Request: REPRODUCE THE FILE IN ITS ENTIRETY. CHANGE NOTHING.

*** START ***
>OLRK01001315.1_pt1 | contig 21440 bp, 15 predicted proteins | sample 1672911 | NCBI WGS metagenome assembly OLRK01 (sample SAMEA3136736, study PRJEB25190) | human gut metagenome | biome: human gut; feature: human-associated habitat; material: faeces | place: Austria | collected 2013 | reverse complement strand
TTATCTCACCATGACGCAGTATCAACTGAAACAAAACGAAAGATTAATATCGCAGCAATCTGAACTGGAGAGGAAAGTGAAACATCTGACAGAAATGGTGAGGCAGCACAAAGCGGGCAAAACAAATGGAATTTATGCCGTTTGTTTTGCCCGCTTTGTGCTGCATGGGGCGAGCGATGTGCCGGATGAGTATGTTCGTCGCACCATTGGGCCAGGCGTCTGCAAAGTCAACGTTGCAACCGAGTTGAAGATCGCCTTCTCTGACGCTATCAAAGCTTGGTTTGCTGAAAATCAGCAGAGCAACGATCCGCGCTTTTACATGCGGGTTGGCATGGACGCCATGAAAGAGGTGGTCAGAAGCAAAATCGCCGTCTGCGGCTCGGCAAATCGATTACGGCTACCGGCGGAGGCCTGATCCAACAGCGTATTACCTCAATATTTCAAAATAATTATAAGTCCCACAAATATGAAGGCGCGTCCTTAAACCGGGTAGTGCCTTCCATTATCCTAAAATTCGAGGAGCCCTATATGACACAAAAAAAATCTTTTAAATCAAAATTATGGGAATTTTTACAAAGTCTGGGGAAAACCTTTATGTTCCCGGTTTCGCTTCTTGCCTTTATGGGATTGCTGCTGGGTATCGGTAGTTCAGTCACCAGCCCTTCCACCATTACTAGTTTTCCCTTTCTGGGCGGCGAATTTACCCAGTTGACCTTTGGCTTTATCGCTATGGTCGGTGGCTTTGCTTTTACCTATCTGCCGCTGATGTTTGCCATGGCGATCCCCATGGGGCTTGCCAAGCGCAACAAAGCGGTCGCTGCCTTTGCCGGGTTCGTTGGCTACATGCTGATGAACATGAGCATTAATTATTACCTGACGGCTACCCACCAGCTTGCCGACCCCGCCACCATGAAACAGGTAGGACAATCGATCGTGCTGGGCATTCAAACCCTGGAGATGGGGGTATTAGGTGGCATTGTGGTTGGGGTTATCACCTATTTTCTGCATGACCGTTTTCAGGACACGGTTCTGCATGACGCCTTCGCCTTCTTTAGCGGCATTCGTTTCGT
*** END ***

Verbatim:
>OLRK01001315.1_pt1 | contig 21440 bp, 15 predicted proteins | sample 1672911 | NCBI WGS metagenome assembly OLRK01 (sample SAMEA3136736, study PRJEB25190) | human gut metagenome | biome: human gut; feature: human-associated habitat; material: faeces | place: Austria | collected 2013 | reverse complement strand
TTATCTCACCATGACGCAGTATCAACTGAAACAAAACGAAAGATTAATATCGCAGCAATCTGAACTGGAGAGGAAAGTGAAACATCTGACAGAAATGGTGAGGCAGCACAAAGCGGGCAAAACAAATGGAATTTATGCCGTTTGTTTTGCCCGCTTTGTGCTGCATGGGGCGAGCGATGTGCCGGATGAGTATGTTCGTCGCACCATTGGGCCAGGCGTCTGCAAAGTCAACGTTGCAACCGAGTTGAAGATCGCCTTCTCTGACGCTATCAAAGCTTGGTTTGCTGAAAATCAGCAGAGCAACGATCCGCGCTTTTACATGCGGGTTGGCATGGACGCCATGAAAGAGGTGGTCAGAAGCAAAATCGCCGTCTGCGGCTCGGCAAATCGATTACGGCTACCGGCGGAGGCCTGATCCAACAGCGTATTACCTCAATATTTCAAAATAATTATAAGTCCCACAAATATGAAGGCGCGTCCTTAAACCGGGTAGTGCCTTCCATTATCCTAAAATTCGAGGAGCCCTATATGACACAAAAAAAATCTTTTAAATCAAAATTATGGGAATTTTTACAAAGTCTGGGGAAAACCTTTATGTTCCCGGTTTCGCTTCTTGCCTTTATGGGATTGCTGCTGGGTATCGGTAGTTCAGTCACCAGCCCTTCCACCATTACTAGTTTTCCCTTTCTGGGCGGCGAATTTACCCAGTTGACCTTTGGCTTTATCGCTATGGTCGGTGGCTTTGCTTTTACCTATCTGCCGCTGATGTTTGCCATGGCGATCCCCATGGGGCTTGCCAAGCGCAACAAAGCGGTCGCTGCCTTTGCCGGGTTCGTTGGCTACATGCTGATGAACATGAGCATTAATTATTACCTGACGGCTACCCACCAGCTTGCCGACCCCGCCACCATGAAACAGGTAGGACAATCGATCGTGCTGGGCATTCAAACCCTGGAGATGGGGGTATTAGGTGGCATTGTGGTTGGGGTTATCACCTATTTTCTGCATGACCGTTTTCAGGACACGGTTCTGCATGACGCCTTCGCCTTCTTTAGCGGCATTCGTTTCGT